'gesetzlich' vs. 'rechtlich'
- What is the difference between:
- gesetzlich and rechtlich?
- verfügbar, vorhanden and erhältlich ?
- wahrnehmen, empfinden and spüren?
Can you give some examples with wahrnehmen?
I am not sure about the other words, but I can sort of help you with "spüren". "Spüren" means "to feel", and it is used when something/someone touches you.
For example, "ich habe die Hand meiner Frau auf der Schulter gespürt" means "I felt my wife's hand on my shoulder".
"verfügbar": This stems from the verb "verfügen (über etwas)" = "to have sth. at one's command/disposal". So if you can at a time "verfügen über" sth, it is "verfügbar" (at your disposal).
example: "Bei der Feuerwehr halten wir immer genug Wasser verfügbar." = "At the firefighters, we always have enough water at our disposal."
"vorhanden sein": That is a more precise word for "da sein". "etwas ist vorhanden" if it is present, here, in this location.
example: "Forscher haben bewiesen, dass selbst in der trockensten Wüste immer noch Wasser vorhanden ist." = "Scientists have proven that even in the driest desert, there is still water."
"erhältlich": This stems from the verb "erhalten" = "to get". So "erhältlich" means that it is gettable, you can buy, rent, download,... it. It's available.
"wahrnehmen" = to recognize the presence of sth., this is the most broad sense of to sense. Literally it means: "to take sth. as true". It has also a second meaning of going through with sth. Better with example:
"Ich nehme den Termin wahr." = "I keep the appointment." (I go through with it.)
"Er hat seine Chance wahrgenommen." = "He has used his chances."
"Spinnen nehmen jede noch so kleine Erschütterung wahr." = "Spiders feel/notice any kind of vibration, no matter how small."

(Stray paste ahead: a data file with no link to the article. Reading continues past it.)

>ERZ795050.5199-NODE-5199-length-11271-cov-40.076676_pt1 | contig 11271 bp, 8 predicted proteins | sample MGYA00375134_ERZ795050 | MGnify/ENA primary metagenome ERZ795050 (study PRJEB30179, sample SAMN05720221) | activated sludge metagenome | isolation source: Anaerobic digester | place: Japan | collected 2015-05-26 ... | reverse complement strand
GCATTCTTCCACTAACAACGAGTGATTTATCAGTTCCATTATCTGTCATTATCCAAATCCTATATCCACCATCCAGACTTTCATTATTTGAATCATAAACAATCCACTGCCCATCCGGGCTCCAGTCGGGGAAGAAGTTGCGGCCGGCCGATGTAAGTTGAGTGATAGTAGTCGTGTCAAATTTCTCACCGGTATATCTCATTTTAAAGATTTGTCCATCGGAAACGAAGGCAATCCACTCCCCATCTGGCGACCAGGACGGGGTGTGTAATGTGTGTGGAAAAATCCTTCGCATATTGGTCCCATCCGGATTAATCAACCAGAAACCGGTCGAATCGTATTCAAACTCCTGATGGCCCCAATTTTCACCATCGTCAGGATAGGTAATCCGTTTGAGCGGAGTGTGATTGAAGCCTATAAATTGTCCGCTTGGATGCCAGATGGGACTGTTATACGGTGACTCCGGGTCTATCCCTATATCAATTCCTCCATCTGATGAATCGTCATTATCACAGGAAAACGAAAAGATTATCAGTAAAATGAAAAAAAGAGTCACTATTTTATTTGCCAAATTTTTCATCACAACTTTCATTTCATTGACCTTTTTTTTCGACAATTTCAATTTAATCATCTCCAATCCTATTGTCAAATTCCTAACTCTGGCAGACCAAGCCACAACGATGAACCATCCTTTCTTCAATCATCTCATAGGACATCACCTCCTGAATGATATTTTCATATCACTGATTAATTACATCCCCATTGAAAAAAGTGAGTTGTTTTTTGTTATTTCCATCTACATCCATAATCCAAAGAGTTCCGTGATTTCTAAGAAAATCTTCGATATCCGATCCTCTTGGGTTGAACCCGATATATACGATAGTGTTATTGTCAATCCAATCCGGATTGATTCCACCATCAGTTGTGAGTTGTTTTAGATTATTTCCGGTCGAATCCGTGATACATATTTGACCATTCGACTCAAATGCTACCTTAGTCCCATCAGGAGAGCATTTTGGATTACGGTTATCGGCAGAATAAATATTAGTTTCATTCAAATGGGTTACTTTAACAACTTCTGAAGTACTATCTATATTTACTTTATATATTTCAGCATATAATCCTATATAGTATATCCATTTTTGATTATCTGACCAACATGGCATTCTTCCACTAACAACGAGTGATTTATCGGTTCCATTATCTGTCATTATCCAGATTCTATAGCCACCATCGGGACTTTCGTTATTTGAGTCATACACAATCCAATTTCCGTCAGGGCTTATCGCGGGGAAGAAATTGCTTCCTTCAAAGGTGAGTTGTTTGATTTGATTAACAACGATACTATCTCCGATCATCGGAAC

"empfinden" = to have a feeling. Can be about emotions and is best used in that context. For actually feeling sth., "empfinden" is not so good.
"Wie empfindest du darüber?" = "How do you feel about that/What do you think about that?"
"spüren". This has many meanings. It begins with the idea of touching stuff and hence feeling it. But you can also use it for having a hunch and for other bodyly senses, that are not seeing, hearing, tasting, smelling.
"Ich spüre, wie die Kälte in mir aufsteigt." = "I feel the coldness seeping into me."
"Spüren Sie das?" = "Do you feel that? (doctor to the patient while touching a certain bodypart)
"Ich spüre eine Erschütterung in ther Macht." = "I sense a disturbence in the force."
I hope I could be of help.
person243, I loved your answer even though I didn't ask the question. Have a lingot please.
"Rechtlich" is the generic term to "gesetzlich". Gesetzlich means regulated in a law of a parliament. In Germany is this "der Bundestag" or one of the 16 "Landtage". "Rechtlich" but not "gesetzlich" are "die Rechts-verordungen" of the executive, of the government or a minister. They need for each "Verordnung" an authorization by a law from a parliament. That can also be one of the 16 "Landtage" in Germany". I say also "rechtlich" if I don't know whether the regulation is a law of a parliament or a "Gewohnheits-recht", a habitual right or a regulation which came into being by court proceedings. For example: "Das ist rechtlich in Ordnung" means: that is legal. "Das ist gesetzlich vorgeschrieben" means: that is provided by a law of a parliament.